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Mistletoe (Viscum album L.)

Synonyms/Common Names/Related Substances:

  • ABNOBAviscum®, Abnovaviscum® Quercus (AQ), all-heal, American mistletoe, Australian mistletoe, avuscumine, birdlime mistletoe, bird's lime, devil's fuge, Drudenfuss (German), Eurixor®, European mistletoe, folia visci, galactoside-specific lectin, golden bough, Helixor®, herbe de qui (French), Hexenbesen (German), Iscador® QuFrF, Iscador® Qu spezial, Isorel®, Leimmistel (German), Lektinol®, Lignum crusis (Latin), Loranthaceae (family), Mistelkraut (German), Mistelsenker (German), Misteltein (German), mistletoe extract PS76A2, mistletoe lectin (ML), mistletoe of the apple tree (Malus), mistletoe of the fir (Abies), mistletoe of the pine (Pinus), mistrel, ML-1, mystyldene, Phoradendron flavescens (Pursh.) Nuttal, Phoradendron leucarpum, Phoradendron macrophyllum, Phoradendron serotinum (Raf.), Phoradendron tomentosum (DC) (American mistletoe), Plenosol®, Stripites Visci, tallo de muérdago (Spanish), VaQuFrF, vischio (Italian), visci, Visci albi folia, Visci albi fructus, Visci albi herba, Visci albi stipites, viscum, Viscum abietis, Viscum album coloratum (Korean mistletoe), Viscus album quercus frischsaft [QuFrF], Viscum austriacum, Viscum fraxini-2, viscumin, Vogelmistel (German), Vysorel®, white mistletoe.
  • Combination product example: Iscador® (motherwort, kelp, wild lettuce, skullcap, and mistletoe), SyvimanN® (mistletoe and comfrey).

Clinical Bottom Line/Effectiveness

Brief Background:

  • Once considered a sacred herb in Celtic tradition, mistletoe has been used for centuries for conditions as diverse as high blood pressure, epilepsy, exhaustion, anxiety, arthritis, vertigo (dizziness), and degenerative inflammation of the joints.
  • Two major types of mistletoe, European (Viscum album) and American (Phoradendron leucarpum), contain very similar proteins but are reputed to have different uses. European mistletoe is used for cancer, reducing side effects of cancer therapy, reducing blood pressure, and acting as an antispasmodic and calmative agent. Meanwhile, American mistletoe, the mistletoe of Christmas, is believed to stimulate smooth muscles, increase blood pressure, and trigger uterine and intestinal contractions. However, there is little research to substantiate any of these claims.
  • Beginning in the early 20th Century, European mistletoe came into practice in Europe as an anticancer therapy, and this is the most promising potential use today. The anticancer properties may be related to the immunostimulatory and cytotoxic effects of mistletoe, but there is still insufficient clinical evidence to consider it a proven cancer therapy.
  • Raw American and European mistletoe berries and plants are toxic. In European countries where injectable mistletoe is available, it is considered safe when administered under the supervision of a healthcare professional.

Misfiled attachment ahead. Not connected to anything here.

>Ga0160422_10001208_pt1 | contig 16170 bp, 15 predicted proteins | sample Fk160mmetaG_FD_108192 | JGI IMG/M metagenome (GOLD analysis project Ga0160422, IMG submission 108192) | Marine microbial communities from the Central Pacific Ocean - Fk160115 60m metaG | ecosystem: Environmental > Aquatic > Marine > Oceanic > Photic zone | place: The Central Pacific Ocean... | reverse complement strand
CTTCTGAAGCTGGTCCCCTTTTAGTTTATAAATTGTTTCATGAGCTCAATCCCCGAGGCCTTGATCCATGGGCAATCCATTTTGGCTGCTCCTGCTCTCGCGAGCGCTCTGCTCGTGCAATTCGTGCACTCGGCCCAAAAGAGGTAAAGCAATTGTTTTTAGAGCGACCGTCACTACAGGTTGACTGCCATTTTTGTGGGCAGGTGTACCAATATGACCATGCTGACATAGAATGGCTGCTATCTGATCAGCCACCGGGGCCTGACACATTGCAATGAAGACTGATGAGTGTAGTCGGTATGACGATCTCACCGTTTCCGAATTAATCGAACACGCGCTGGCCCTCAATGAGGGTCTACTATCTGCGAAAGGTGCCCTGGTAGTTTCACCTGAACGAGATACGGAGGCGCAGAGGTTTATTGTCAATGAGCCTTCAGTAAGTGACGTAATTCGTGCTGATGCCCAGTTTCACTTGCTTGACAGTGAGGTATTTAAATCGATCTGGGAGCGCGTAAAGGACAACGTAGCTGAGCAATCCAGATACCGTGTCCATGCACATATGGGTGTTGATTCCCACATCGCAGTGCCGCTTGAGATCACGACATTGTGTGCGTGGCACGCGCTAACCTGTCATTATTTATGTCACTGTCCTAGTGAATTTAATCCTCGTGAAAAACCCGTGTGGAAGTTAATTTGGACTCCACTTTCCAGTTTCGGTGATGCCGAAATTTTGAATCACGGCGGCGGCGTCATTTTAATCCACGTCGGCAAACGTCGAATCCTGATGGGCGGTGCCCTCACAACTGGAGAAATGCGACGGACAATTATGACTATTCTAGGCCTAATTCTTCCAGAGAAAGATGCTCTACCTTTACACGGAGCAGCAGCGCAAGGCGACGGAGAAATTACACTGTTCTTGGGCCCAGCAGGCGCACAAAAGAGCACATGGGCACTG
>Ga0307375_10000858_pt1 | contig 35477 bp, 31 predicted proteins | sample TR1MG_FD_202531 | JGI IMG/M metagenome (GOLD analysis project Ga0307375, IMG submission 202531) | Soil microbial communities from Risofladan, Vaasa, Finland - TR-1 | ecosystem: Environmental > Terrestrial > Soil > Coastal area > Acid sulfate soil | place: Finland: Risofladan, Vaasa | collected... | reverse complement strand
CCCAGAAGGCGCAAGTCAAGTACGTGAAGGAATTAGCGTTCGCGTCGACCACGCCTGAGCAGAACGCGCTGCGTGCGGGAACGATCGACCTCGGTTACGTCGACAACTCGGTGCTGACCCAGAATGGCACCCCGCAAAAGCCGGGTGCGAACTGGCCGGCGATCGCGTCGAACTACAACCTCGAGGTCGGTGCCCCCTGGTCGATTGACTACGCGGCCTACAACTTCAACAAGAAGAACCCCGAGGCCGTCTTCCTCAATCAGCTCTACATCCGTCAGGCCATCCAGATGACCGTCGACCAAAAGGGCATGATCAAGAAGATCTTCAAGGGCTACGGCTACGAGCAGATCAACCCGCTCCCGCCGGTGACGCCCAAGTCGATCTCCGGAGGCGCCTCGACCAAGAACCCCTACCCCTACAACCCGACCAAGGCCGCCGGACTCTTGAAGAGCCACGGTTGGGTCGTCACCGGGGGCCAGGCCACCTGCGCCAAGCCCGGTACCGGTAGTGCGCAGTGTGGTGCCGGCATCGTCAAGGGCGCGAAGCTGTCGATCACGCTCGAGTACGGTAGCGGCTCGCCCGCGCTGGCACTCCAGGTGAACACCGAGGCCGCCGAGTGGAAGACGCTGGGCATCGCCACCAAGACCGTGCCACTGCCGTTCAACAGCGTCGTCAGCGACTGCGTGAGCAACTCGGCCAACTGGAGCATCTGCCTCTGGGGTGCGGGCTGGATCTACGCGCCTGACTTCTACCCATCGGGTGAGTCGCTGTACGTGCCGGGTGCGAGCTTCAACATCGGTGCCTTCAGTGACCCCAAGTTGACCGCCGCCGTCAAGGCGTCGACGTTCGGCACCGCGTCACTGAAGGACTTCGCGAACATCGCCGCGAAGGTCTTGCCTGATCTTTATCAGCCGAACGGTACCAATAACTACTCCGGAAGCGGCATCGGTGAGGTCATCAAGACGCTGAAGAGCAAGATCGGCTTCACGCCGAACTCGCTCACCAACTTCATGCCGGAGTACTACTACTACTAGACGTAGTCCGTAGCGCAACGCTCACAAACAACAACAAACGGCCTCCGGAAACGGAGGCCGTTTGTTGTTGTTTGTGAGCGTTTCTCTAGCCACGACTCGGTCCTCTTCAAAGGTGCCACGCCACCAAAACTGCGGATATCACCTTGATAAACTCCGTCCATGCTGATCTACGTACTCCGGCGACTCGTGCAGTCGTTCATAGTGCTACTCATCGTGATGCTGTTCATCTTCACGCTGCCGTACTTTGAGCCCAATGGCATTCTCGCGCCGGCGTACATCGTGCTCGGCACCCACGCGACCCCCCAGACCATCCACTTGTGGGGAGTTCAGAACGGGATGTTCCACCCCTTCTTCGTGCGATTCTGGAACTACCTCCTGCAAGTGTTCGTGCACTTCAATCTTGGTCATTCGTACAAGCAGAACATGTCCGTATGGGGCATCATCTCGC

Dosing/Toxicology

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Precautions/Contraindications

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Interactions

Most herbs and supplements have not been thoroughly tested for interactions with other herbs, supplements, drugs, or foods. The interactions listed below are based on reports in scientific publications, laboratory experiments, or traditional use. You should always read product labels. If you have a medical condition, or are taking other drugs, herbs, or supplements, you should speak with a qualified healthcare provider before starting a new therapy.

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Mechanism of Action

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History

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Evidence Table

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Evidence Discussion

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Products Studied

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Author Information

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References

Natural Standard developed the above evidence-based information based on a thorough systematic review of the available scientific articles. For comprehensive information about alternative and complementary therapies on the professional level, go to www.naturalstandard.com. Selected references are listed below.

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The information in this monograph is intended for informational purposes only, and is meant to help users better understand health concerns. Information is based on review of scientific research data, historical practice patterns, and clinical experience. This information should not be interpreted as specific medical advice. Users should consult with a qualified healthcare provider for specific questions regarding therapies, diagnosis and/or health conditions, prior to making therapeutic decisions.